posted on Jul, 8 2012 @ 11:39 AM
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Originally posted by yampa

So fundamental quanta of the universe get their properties from an energy scale that only exists in a physicists equations? What a brilliant theory. Giving something a scale does not give it physical properties.


Actually, it doesn't only exist in the equations. You may have missed the news, but observation of the Higgs boson was recently announced at the LHC.



posted on Jul, 8 2012 @ 11:42 AM
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Originally posted by yampa

My theory is that the universe is made from cheesecake. But the recipe requires an advanced understanding of matrix math and Lie algebra, thus this reply box is too small to contain an answer.


Would you only accept physics that can be written with high school algebra, or something?



posted on Jul, 8 2012 @ 01:07 PM
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Originally posted by wire.

Originally posted by yampa
So fundamental quanta of the universe get their properties from an energy scale that only exists in a physicists equations? What a brilliant theory. Giving something a scale does not give it physical properties.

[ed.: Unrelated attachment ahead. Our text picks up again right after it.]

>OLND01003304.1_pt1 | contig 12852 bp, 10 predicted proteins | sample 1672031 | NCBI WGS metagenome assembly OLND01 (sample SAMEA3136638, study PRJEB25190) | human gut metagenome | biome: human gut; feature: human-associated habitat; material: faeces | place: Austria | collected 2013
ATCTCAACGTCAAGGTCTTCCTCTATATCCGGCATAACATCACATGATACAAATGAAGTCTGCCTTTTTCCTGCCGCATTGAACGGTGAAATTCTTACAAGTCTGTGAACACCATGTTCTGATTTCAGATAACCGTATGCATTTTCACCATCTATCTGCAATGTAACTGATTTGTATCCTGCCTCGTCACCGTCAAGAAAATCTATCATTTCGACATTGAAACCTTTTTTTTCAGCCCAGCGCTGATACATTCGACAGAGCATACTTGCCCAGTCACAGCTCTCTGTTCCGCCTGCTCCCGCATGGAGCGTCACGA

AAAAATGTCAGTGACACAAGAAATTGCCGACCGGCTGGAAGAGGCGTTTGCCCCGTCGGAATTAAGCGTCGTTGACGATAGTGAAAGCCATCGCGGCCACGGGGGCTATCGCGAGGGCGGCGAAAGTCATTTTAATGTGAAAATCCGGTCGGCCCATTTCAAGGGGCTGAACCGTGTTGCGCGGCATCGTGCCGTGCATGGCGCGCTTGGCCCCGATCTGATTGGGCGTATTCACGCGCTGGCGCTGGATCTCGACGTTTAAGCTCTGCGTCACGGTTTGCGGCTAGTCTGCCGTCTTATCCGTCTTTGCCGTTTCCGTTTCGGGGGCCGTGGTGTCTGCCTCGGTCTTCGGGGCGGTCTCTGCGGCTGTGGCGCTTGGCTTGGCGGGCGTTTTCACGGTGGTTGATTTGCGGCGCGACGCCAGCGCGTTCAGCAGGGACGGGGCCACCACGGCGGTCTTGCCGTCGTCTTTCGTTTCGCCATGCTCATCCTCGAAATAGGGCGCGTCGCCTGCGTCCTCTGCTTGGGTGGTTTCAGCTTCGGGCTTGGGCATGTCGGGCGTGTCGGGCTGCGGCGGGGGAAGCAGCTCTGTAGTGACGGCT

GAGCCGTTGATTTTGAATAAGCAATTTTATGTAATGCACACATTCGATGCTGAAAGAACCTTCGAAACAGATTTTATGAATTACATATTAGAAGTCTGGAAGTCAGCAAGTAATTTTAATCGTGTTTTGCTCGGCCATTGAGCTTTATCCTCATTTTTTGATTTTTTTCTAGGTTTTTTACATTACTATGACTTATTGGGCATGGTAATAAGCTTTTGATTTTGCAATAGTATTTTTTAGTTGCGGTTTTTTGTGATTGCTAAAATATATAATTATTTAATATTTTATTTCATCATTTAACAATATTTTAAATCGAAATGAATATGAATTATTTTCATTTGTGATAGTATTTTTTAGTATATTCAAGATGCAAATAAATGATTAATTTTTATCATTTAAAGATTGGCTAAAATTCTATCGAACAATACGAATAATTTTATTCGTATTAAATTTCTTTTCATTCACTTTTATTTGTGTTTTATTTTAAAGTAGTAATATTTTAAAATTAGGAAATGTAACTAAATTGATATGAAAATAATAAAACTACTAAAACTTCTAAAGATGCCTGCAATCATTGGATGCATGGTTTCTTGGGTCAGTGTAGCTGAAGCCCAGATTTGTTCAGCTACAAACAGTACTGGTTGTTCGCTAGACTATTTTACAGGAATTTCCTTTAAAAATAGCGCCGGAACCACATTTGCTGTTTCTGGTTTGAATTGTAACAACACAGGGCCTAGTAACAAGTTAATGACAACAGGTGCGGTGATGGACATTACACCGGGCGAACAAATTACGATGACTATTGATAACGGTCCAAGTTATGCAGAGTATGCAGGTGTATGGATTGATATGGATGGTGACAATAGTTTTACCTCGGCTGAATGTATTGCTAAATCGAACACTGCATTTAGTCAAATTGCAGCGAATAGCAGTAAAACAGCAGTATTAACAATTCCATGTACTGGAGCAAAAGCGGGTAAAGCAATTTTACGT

Actually, it doesn't only exist in the equations. You may have missed the news, but observation of the Higgs boson was recently announced at the LHC.

I've already said I don't believe whatever has been found will eventually turn out to be the Higgs boson, because I don't agree with the theory behind it. I'm not doubting they have found a stable particle at 125 GeV, but you should remember that you are stating as fact something you have no data on yet. So far, you have a press release, that's it. To quote from the Guardian:
www.guardian.co.uk...

The results presented today are labelled preliminary, the statement adds.